The share of income captured by the 1 percent more than doubled (from 10 to 20.1 percent) between 1980 and 2013.
How did they do it?
Well, we know the tiny group at the top received much higher CEO salaries as well as stock dividends, capital gains, interest payments, and rent on the land and buildings they own. Those sources account for about 60 percent of the increase.
What about the other 40 percent? According to a new study from the National Bureau of Economic Research, the rest stems from the rapid growth in so-called pass-through businesses.
The basic idea is that “pass-throughs”—businesses whose annual income is taxed at the owner-level (such as partnerships and S-corporations)—now account for more than half of all U.S. business income, thus passing traditional (so-called C) corporations. The figure above shows this dramatic transformation in the structure of business activity: 54.2 percent of U.S. business income in 2011 was earned in the pass-through sectors, compared to only 20.7 percent in 1980.
The key is that pass-through participation and income are especially concentrated among high-income individuals.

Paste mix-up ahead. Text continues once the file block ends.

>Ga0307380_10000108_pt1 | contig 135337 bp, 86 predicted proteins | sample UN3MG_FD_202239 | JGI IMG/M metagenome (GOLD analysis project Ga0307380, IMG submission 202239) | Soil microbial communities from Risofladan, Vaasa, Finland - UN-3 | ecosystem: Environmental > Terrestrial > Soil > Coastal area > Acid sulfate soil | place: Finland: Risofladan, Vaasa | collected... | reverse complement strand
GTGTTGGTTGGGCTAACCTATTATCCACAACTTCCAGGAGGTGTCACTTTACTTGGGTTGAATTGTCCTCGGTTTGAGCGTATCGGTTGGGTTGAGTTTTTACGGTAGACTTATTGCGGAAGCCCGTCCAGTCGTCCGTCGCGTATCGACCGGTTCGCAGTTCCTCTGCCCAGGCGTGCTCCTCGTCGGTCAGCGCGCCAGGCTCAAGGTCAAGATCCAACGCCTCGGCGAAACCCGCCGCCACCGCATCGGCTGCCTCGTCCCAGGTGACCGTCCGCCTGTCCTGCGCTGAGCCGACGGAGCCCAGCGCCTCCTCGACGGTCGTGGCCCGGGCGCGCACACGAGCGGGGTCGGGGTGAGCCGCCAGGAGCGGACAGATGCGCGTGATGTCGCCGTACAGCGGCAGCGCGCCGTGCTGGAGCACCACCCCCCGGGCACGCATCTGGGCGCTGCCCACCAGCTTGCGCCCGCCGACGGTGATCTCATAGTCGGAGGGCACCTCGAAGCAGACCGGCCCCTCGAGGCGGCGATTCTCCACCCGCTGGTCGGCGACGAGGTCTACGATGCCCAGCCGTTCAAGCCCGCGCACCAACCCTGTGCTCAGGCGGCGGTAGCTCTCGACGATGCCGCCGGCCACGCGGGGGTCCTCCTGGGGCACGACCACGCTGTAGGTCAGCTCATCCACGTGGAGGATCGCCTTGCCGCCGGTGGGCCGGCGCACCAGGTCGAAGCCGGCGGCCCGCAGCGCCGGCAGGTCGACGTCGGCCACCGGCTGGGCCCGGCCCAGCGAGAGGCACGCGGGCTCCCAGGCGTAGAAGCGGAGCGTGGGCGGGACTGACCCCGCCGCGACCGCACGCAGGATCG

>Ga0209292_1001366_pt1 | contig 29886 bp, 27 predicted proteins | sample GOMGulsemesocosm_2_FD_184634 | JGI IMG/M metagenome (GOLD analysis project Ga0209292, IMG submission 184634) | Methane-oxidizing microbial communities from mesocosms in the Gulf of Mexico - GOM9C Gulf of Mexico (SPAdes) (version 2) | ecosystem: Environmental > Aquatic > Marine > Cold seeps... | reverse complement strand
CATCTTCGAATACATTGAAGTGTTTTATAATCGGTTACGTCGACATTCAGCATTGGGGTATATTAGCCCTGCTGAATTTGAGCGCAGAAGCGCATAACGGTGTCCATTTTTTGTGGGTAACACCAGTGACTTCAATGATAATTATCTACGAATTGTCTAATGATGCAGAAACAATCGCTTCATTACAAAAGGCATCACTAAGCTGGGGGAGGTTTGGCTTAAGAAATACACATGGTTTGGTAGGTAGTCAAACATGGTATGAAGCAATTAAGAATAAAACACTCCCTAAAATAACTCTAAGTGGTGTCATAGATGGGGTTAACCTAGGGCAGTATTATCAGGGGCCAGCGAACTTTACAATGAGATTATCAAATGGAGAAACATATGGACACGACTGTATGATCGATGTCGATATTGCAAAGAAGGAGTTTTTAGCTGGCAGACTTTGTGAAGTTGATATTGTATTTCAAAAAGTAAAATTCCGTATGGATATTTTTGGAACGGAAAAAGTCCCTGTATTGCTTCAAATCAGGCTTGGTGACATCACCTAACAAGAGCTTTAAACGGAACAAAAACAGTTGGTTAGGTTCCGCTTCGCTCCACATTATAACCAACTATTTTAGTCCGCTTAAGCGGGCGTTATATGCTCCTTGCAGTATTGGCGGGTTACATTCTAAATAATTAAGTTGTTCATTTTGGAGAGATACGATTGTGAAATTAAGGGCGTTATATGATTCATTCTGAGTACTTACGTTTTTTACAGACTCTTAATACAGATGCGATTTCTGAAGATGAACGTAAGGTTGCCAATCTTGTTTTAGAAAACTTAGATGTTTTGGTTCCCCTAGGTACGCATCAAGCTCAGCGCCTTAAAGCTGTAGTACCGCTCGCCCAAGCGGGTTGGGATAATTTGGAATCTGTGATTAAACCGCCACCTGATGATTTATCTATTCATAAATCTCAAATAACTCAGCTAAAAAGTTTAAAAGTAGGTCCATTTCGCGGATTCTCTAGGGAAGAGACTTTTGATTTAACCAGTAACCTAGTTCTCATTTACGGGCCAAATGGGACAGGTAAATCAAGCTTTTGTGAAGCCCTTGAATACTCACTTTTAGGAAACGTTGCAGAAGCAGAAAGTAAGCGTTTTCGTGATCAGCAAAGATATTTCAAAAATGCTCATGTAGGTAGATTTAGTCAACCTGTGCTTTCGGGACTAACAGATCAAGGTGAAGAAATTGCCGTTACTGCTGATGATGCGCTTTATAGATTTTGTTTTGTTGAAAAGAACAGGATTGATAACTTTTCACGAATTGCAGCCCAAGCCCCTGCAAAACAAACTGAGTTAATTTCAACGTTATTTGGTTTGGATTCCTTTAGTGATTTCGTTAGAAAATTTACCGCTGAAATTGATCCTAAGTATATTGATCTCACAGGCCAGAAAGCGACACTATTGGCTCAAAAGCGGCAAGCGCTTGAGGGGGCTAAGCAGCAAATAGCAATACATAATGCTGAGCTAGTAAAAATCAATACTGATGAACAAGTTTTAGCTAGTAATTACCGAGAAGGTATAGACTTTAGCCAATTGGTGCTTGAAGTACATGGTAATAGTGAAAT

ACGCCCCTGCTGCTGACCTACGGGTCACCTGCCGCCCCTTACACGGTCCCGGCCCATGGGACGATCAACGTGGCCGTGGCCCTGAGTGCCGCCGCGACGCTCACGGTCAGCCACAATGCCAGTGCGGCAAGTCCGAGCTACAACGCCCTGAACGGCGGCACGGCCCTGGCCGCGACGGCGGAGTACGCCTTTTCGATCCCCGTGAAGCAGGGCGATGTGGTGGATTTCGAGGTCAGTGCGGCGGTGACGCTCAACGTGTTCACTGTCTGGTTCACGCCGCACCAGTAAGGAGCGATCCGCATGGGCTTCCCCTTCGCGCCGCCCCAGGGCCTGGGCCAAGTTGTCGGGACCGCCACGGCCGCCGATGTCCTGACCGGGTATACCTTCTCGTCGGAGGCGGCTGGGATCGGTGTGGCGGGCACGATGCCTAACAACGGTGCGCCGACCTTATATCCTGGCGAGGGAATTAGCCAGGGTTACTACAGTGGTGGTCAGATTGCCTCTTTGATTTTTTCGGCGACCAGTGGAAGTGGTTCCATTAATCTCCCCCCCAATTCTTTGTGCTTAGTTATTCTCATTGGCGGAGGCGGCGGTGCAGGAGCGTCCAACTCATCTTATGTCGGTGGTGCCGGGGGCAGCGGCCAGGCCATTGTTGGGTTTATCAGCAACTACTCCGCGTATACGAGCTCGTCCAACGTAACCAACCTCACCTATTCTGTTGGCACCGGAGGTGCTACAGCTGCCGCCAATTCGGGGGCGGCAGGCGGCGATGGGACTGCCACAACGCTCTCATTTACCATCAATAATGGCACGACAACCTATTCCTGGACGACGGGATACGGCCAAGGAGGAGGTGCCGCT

Relative to households in the bottom half of the income distribution, households in the top-1% of the income distribution are over fifty times as likely to receive positive partnership income. And the average top-1% household earns over six-hundred times the amount of partnership income as the average household in the bottom half. Overall, 69% of pass-through income earned by individuals accrues to the top-1%. S-corporate income is similarly concentrated, but other business income (typically considered very concentrated) is substantially less concentrated. For instance, only 45% of C-corporate income (as proxied by dividends) accrues to the top-1%, and top-1% households are only eight times as likely to receive C-corporate income as households in the bottom half. Furthermore, the majority of partnership income earned by the top-1% derives from partnerships in finance and professional services.
In addition, the pass-through income of partnerships is taxed at a much lower rate than traditional corporate income.
What the study shows, then, is that the change in the structure of U.S. business activity over the past three and a half decades means that members of the top 1 percent have managed to capture (via pass-through income) and keep (via lower taxes) a growing share of the surplus. That, as it turns out, is the major reason their share of total income has grown so dramatically. It’s also the reason why U.S. tax revenues from business income have decreased during that period.
The consequence is that rest of us, the 99 percent, have been forced to accept a smaller share of total income but to shoulder a higher tax burden.
That’s because the 1 percent have found new ways of both capturing and keeping the surplus.